I have made the mistake, and a lot of us have, in viewing the beatitudes of “attitudes you have to be” moral behaviors that Christians strive to procure. Make no mistake, believers are to be pure, hunger and thirst for justice, and mourn, but Jesus is not concerned at this moment with moral effort, he is announcing the reign of God. He has some very good news, for those who are poor, oppressed, and who long for justice, the rule of God is for you! “Welcome to God’s empire”, he, shocks. Those who have singled good intention, and who recognize that purity is not based on religious ceremony, or respecting socially accept “holy spaces.”
In the Sermon on The Mount, Jesus teaches that where we lay up our money will affect how we perceive things, among other things. Do we find this strange? Abou El Fadl states, ”The meaning of the text is often only as moral as it’s reader. If the reader is intolerant, hateful, or oppressive, so will be the interpretation of the text.” We westerners are particularly vulnerable to both to Jesus’ warning and Fadl’s observation.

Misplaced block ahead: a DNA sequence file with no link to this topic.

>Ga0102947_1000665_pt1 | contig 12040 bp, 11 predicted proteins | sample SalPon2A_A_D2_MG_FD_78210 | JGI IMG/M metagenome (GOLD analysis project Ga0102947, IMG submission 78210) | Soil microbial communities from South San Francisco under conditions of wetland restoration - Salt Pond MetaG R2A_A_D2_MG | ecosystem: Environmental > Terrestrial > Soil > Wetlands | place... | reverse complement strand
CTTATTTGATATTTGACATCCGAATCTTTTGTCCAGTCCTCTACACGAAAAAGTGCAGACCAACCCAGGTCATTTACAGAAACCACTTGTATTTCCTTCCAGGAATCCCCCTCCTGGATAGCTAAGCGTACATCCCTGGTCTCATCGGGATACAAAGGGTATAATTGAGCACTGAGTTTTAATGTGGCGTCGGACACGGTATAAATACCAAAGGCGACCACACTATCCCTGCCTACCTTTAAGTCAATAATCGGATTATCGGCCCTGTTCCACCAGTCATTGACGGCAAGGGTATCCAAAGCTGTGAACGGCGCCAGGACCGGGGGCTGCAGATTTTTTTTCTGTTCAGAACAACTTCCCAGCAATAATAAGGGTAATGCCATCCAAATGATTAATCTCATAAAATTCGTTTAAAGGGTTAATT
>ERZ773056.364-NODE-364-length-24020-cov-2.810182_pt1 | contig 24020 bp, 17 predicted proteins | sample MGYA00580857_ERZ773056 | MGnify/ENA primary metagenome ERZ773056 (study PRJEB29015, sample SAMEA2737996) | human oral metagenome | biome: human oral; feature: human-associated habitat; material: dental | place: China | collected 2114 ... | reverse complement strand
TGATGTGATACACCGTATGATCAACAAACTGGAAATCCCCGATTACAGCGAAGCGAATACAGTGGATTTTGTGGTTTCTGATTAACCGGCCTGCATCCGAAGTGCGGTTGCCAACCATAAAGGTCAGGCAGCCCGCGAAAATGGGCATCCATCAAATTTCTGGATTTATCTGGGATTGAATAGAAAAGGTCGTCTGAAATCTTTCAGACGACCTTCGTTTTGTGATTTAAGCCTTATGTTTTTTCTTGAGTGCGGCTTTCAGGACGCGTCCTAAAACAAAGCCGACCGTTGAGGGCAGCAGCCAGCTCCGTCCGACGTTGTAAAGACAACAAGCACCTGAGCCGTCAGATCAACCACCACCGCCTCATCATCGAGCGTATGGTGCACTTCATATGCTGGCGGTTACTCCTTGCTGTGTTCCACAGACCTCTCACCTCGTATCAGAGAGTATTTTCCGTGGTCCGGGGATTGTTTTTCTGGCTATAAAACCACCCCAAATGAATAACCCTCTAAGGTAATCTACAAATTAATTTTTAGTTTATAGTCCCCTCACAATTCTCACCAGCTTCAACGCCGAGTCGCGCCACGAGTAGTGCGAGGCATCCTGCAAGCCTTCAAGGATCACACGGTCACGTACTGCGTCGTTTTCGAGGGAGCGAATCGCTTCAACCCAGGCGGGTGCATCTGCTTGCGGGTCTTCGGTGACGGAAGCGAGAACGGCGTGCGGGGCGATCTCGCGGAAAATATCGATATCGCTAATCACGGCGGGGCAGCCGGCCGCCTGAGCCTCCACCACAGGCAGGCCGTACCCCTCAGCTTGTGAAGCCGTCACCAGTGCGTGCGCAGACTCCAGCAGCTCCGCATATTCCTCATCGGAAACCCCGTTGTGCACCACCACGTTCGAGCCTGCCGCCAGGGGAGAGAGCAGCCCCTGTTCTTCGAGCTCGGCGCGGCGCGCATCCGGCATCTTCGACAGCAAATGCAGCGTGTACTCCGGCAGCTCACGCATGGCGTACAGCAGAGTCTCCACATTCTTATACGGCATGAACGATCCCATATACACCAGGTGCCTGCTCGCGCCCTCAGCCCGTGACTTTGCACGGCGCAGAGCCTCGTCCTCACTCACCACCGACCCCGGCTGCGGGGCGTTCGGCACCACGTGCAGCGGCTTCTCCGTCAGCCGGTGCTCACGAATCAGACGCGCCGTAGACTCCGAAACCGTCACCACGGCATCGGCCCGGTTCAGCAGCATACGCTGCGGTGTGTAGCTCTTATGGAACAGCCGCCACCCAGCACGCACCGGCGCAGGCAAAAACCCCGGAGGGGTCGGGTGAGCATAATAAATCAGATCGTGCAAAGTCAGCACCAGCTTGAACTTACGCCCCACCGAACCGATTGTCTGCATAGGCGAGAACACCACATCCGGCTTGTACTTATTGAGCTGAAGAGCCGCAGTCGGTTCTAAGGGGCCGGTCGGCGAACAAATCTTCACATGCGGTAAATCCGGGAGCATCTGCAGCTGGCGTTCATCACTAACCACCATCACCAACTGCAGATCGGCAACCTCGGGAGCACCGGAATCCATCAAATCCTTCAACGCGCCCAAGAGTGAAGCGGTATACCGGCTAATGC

We are rich. There is no mistaking it. We are the rich young ruler. Jesus’ charge cuts to the heart. “You cannot serve God and financial security.” Our treasure are not stored in places that thieves can steal, or that weather can damage (notice, he is not talking about storing up treasure in the heart). We are enjoined rather, to store up treasures “in heaven.” Let’s not mistake this to mean if we do good moral things down here, then we will have mansions at the end of time “in heaven.”